The end of the world came as a relief. Like summer breaking, the first crisp wind. For long months now, Mary had despaired of ever having another day off; day after day, week after week, never enough people or time at work and they always needed her. Despite spending her days in the walking nightmare that was retail, so consuming that her own laundry piled up, emails languished, and spider-plant wilted, there was still never enough money to pay bills. Everything was always rolling faster these days, and the only way to hang on at all was to close her eyes and plunge blindly on and on into every morning.
The Monday that they announced the apocalypse on the radio, Mary did not go to work. She dug through empty ramen packaging in her cupboard, found a half-empty and very old bag of oats and an unopened box of tea from her mother.
While water heated on the stove, she shoved all the crumpled clothes and random receipts and packaging on the floor into a trash bag, dragged the bag down the stairs and left it by the apartment dumpster. She poured water into a mug, hesitated over the oatmeal and hazarded a guess at how much it needed. While tea and oatmeal steeped, she opened the curtains and stood in delighted wonder at seeing, for the first time in her three years here, the way her room lit up in gold for just a little while as the sun rose.
Her cellphone rang. Mary looked down at the number—her manager—then dropped the phone in the trash can.
The end of the world was very quiet. Newscasters went home and radios went silent. Mary did not look to see what might be happening on the internet – if, indeed, the digital world had not folded up on itself and vanished.
She had lain awake some nights, too tired to sleep, listening to the dull throb of music from the apartment below and wondered if whoever lived there ever slept themselves. Now the apartment disgorged three young men into the street under her window, men who loaded hasty armfuls of clothes and food and speakers into a beat-up car in a strange numb silence broken only by the tread of their feet on the stairs and the slam of the car door.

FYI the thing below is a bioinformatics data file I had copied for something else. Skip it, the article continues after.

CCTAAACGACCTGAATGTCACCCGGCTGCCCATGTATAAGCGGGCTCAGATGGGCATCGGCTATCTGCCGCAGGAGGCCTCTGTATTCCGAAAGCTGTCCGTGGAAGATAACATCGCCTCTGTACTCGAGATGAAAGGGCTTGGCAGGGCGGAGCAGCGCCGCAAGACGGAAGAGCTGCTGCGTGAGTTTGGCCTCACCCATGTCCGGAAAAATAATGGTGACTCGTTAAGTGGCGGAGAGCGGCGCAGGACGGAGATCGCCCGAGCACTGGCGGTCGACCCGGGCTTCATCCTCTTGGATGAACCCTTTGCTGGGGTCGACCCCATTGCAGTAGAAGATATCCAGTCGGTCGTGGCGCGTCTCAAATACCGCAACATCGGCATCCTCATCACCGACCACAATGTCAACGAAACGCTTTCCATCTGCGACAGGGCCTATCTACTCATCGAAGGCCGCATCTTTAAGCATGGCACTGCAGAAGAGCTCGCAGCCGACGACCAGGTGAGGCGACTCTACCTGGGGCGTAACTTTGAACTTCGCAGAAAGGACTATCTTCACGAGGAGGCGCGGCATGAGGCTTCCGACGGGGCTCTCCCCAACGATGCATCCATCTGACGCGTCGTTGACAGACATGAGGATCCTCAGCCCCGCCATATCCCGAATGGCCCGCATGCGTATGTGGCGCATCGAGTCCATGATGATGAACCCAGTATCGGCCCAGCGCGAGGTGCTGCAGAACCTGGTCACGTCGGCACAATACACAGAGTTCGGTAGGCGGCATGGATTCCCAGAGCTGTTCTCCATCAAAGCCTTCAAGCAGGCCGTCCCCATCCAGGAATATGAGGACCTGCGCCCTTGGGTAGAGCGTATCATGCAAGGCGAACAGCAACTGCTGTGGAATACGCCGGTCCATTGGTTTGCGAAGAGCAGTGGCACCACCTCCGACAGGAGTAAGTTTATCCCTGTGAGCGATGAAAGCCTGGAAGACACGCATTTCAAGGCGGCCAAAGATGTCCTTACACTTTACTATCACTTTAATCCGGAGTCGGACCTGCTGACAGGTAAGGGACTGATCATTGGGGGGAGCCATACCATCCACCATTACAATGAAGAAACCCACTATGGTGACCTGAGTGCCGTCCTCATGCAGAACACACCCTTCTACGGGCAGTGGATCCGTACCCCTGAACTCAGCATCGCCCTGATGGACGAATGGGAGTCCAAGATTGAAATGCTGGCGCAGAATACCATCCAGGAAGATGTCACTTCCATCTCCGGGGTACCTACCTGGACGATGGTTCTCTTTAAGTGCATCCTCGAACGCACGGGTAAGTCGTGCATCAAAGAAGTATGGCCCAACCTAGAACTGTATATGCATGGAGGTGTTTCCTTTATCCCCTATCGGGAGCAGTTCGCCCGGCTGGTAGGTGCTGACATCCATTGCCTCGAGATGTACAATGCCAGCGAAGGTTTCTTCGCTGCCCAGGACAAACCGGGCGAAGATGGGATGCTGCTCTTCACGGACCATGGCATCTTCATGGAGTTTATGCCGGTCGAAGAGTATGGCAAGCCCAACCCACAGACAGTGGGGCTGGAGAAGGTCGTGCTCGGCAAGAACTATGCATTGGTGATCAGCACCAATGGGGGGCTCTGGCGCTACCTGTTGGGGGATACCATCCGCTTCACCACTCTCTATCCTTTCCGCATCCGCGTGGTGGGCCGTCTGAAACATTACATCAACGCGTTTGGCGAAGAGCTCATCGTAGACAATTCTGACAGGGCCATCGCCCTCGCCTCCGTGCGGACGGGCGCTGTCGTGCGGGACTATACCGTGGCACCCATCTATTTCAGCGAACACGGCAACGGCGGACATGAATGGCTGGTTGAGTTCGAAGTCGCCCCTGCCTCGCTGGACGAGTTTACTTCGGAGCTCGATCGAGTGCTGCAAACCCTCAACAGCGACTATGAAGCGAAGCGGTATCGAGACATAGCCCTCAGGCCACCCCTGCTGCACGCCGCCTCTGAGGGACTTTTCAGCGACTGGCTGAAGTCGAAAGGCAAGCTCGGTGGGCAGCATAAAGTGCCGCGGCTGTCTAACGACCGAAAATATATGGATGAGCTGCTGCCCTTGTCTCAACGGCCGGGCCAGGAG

It wasn’t too late to hurry down and ask if they had an extra seat. Maybe they thought to find shelter somewhere. Maybe they were just going home. The sun was climbing and the streets were unusually empty. Without traffic, they might make it out of the city.
She went to the sink to rinse out her mug and fill up a cup of water for her limp spider plant, still green near the roots even though she’d forgotten it for the last month, and did not watch the car pull away from the curb. She had never had the time to make these rooms into a home, but there was nowhere else that needed her presence. No reason the little place should go empty and abandoned to the end of the world.
When she began to rummage through the cupboards and the back of her closet, her fingers itched to start organizing all the jumble of things she’d always meant to get around to. She kept digging, heedless of the passing time, until she uncovered the markers she had not known she was looking for.
Mary drank cups of dusty tea that tasted like flowers. She drew colorful, dreamy slopes across page after page of an old notebook until something in her was sated. She closed the book and sat still, feet tucked under her, silence unfurling more and more petals around her.
When the world dissolved into sunshine, it was a relief.
*This story was first published in “WayWords Issue 1: Courage” Jan 21st, 2021.